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Creating Responsive Pricing Table Plugin for WordPress

Read Time: 18 mins

Pricing tables are a key component of your business that promotes your products and helps users choose between different services you have. Most modern commercial WordPress themes provide built in Pricing Tables. There are also plenty of free and commercial pricing table plugins for WordPress. This tutorial is intended to provide knowledge to WordPress developers on creating a plugin from scratch which enables customization in different projects.

Every web design is trying to accomplish responsive features which enable better look and feel on any kind of device. The pricing tables created with this plugin will work on all kinds of devices such as mobiles and tablets as well. So let's get started.

You can take a look at the final design of the pricing table on the following screen.

Planning the Pricing Table Plugin

Planning is the difficult part in any project. It's better to plan how we are going to develop the pricing table and what techniques we are going to use before doing any coding. Basically the pricing table will have the following components:

  • Pricing Table - is a collection of different kinds of packages available for your product or service. Since we are planning to create multiple pricing tables, it's better to choose a Custom Post Type called pricing_tables.
  • Pricing Package - is a collection of features in your product which varies across different packages. Since pricing tables can contain multiple packages, a Custom Post Type called pricing_packages will be used.
  • Package Features - are a collection of unique elements of your product or service. Features will be added dynamically using custom fields in the process of creating a pricing package.
  • Pricing Table Design - we can choose either a page template or shortcode to display the pricing tables. We will be using a shortcode in this plugin.

Creating Pricing Packages

We are going to use a custom post type called pricing_packages. You can simply generate code for creating a custom post type using an online code generator. The following code creates the custom post type for packages using the default configurations:

Using Custom Fields for Package Information

Package name, price and link to purchase are the most important components in a pricing package. So we will be using a meta box to add these fields. Also we require multiple features for a package. We are going to use another meta box to add and remove features dynamically as shown in the code below.

Meta boxes for package fields are added using the add_meta_boxes action. You can use one meta box instead of two. I have used two meta boxes to make things clear.

First meta box will contain fields for price and purchase link. Those 2 fields will be saved in post_meta table using _package_price and _package_buy_link keys respectively.

Using an underscore prefix for custom fields will prevent them displaying under the custom fields section of the post creation screen.

The above code contains the HTML for the package features fields. One package will contain many features, hence the features will be added dynamically to an unordered list with hidden fields using jQuery. Features will be stored in the post_meta table with _package_features key. A JSON formatted string will be used to keep multiple features.

Validating Package Creation

Package price and purchase link is mandatory for every package. So we need some validation code before creating packages. We will be using jQuery code to validation as shown below.

We need to add a div element to the post creation screen to display errors. The post creation screen contains a form with the ID post. It does not change for the custom post types either. So I have used the submit event of the #post form for validation.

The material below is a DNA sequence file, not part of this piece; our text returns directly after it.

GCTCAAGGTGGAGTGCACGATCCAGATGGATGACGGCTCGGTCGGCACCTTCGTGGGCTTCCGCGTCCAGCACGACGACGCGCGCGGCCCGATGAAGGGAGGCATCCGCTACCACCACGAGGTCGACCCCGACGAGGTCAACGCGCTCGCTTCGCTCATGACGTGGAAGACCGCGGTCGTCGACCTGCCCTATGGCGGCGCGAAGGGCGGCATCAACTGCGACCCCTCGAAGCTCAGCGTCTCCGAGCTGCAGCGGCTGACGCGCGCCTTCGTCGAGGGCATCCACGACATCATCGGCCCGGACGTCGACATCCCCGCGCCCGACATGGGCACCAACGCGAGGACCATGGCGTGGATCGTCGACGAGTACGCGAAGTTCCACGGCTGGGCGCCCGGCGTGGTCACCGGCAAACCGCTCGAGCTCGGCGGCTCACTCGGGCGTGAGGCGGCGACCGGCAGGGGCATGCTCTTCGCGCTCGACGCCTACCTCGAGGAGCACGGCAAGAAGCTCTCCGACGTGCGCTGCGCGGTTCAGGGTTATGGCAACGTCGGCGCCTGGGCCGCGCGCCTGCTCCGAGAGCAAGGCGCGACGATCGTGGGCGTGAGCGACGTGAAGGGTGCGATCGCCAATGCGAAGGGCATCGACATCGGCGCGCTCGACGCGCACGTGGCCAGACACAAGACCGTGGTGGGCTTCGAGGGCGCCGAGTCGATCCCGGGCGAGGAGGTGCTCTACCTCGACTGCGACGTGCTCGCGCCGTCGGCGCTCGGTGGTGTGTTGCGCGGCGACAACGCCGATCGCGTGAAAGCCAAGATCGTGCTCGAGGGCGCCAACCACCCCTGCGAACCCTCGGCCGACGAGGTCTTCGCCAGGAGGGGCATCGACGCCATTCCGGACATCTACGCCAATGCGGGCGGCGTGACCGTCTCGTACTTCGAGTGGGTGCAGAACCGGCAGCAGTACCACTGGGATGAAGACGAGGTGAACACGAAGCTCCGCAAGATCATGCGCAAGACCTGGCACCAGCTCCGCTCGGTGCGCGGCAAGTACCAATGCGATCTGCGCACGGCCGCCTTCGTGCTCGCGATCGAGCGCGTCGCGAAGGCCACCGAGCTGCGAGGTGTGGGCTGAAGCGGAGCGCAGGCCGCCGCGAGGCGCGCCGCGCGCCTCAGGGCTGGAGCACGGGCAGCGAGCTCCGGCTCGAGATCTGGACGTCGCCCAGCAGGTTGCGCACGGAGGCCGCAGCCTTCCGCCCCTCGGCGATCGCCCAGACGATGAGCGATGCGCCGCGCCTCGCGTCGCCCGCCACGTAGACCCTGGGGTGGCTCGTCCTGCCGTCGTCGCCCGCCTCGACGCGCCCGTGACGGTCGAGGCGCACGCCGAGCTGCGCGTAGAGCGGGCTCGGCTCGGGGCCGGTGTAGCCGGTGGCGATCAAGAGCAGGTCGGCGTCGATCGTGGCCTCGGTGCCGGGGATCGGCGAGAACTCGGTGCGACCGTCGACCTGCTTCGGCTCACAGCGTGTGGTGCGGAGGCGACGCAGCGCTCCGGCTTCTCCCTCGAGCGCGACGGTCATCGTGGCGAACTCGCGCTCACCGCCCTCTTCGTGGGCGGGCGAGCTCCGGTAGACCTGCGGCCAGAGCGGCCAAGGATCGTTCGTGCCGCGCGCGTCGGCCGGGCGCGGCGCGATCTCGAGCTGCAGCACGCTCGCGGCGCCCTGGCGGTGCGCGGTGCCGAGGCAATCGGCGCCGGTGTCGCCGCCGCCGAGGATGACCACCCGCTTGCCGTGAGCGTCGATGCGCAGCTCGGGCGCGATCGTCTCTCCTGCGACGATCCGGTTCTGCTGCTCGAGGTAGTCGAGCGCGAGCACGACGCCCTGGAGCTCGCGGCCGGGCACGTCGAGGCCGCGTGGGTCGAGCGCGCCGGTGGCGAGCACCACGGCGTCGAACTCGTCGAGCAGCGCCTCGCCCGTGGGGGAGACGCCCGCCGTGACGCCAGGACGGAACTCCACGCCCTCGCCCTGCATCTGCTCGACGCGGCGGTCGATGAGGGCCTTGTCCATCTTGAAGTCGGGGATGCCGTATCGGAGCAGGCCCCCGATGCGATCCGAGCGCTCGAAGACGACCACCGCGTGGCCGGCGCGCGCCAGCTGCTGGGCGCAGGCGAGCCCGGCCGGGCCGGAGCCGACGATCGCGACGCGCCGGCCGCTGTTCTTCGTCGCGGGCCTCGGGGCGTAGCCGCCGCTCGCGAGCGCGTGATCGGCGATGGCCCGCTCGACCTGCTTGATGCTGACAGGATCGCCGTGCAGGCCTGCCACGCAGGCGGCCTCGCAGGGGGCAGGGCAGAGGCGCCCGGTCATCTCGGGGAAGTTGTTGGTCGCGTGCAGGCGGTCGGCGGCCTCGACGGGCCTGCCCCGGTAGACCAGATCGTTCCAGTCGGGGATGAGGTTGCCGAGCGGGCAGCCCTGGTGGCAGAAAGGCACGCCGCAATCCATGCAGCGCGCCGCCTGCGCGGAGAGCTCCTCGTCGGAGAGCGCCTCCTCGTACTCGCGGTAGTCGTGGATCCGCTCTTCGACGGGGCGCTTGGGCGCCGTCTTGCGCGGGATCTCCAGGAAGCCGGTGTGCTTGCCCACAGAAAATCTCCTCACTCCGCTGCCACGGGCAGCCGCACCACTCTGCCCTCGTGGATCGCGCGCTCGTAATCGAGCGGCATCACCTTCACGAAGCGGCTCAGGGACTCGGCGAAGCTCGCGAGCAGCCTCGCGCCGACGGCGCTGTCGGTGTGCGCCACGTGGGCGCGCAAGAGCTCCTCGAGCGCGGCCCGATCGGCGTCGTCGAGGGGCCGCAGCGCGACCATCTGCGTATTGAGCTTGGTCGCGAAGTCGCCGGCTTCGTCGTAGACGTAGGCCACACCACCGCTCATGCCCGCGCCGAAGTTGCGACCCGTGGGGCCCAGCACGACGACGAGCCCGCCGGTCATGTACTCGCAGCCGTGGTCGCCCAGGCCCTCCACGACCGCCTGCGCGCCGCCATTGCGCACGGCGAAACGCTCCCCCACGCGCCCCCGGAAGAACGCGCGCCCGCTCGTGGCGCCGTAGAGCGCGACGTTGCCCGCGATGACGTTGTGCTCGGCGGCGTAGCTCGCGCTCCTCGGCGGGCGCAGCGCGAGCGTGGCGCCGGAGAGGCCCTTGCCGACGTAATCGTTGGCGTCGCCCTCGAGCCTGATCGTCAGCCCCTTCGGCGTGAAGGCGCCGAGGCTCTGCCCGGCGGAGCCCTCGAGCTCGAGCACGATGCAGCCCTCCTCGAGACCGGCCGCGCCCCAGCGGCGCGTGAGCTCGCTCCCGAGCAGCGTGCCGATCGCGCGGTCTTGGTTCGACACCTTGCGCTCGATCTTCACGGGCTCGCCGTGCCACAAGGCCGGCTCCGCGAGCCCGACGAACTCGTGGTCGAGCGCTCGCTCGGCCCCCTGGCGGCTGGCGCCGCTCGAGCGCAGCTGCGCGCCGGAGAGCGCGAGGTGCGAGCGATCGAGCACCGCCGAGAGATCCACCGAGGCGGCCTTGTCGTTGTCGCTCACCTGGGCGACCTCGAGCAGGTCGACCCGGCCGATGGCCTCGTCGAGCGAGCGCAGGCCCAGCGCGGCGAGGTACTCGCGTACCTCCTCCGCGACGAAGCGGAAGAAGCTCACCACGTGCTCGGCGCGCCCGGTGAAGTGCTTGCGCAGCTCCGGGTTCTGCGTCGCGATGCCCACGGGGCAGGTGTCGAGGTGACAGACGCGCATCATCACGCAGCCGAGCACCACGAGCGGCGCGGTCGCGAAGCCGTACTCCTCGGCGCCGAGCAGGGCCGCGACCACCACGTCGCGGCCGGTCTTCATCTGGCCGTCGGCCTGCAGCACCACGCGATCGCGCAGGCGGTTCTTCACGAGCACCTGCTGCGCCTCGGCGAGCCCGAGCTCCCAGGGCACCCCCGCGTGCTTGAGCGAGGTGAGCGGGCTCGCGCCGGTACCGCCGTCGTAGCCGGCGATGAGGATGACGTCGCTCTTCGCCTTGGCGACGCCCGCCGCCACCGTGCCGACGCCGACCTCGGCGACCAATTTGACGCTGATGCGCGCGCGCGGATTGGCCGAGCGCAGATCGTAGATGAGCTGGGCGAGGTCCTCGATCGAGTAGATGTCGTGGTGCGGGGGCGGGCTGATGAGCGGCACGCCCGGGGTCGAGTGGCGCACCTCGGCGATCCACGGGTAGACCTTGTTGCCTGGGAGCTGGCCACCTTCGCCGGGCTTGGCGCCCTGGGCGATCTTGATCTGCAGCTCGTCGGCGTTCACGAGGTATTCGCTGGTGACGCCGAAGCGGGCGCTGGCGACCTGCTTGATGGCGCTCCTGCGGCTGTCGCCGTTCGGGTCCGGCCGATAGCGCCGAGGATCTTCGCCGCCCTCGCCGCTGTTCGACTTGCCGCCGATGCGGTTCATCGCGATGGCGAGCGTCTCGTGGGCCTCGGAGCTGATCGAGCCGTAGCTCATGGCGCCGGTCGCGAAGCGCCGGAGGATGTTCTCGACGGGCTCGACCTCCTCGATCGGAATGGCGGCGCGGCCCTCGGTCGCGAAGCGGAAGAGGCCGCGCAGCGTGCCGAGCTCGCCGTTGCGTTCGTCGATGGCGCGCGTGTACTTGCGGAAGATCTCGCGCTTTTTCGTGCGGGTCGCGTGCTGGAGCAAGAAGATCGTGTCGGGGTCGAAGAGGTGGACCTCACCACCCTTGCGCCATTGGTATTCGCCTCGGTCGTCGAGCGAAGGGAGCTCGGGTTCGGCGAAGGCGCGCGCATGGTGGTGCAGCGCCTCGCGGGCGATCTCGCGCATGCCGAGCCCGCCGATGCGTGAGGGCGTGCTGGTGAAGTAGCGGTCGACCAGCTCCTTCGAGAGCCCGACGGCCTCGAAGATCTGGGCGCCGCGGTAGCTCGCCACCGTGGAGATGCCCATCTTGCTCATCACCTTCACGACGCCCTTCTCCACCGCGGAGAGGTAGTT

Since we are using different custom post types, it's necessary to filter the post type using the code below. Post creation form contains a hidden field with the ID post_type.

Once the filtering is completed we call a specific validation function according to the post type as shown below.

First we clear any existing errors set previously inside the pricing_error element. Then we can validate each field and add the error message to the pricing_error container. Finally we display the errors using the $("#pricing_error").show() function.

Once you hit the publish button WordPress will try to save the post. Hence it will load its default styles and functionality. Since we are using jQuery validation a few tricks need to be used. We can prevent the Publish button from being disabled by using $("#publish").removeClass("button-primary-disabled"). Also we can stop the ajax loading image using $("#ajax-loading").hide().

Save Package Information

Now we have completed all the field creations and validations for packages. Let's move on to saving the information to the database. We will be using the save_post action which executes just after the post is saved to the database.

First we do some validations to check if the nonce value generated in the form matches with the nonce value received in $_POST. Next we have to make sure whether it's an auto save or manual save. Next we have to check the post type before saving. Otherwise this code will be executed on every type of post. Package price and purchase link will be saved directly in the post_meta table using the update_post_meta function. Features will be saved as a JSON encoded string. Now we are done with creating packages. Let's move on to creating pricing tables.

Creating Pricing Tables

Pricing tables are going to be another custom post type on our plugin. Custom Post Type creation and saving to the database is very similar to the code explained previously. So I am not going to make it boring by explaining the same thing. You can find custom post creation and saving code for pricing tables in the plugin files.

Pricing Tables contains pricing packages. Hence the meta boxes used for pricing tables are going to be different from one that we used for pricing packages. Let's take a look at the meta box creation for pricing tables.

We can add a custom meta box for pricing tables using similar code to that used in the previous section. Packages of a specific table are going to be stored in the post_meta table as a JSON encoded string. So we get the packages for the current table using the get_post_meta function. Then we get all the published pricing packages using a custom query as shown below.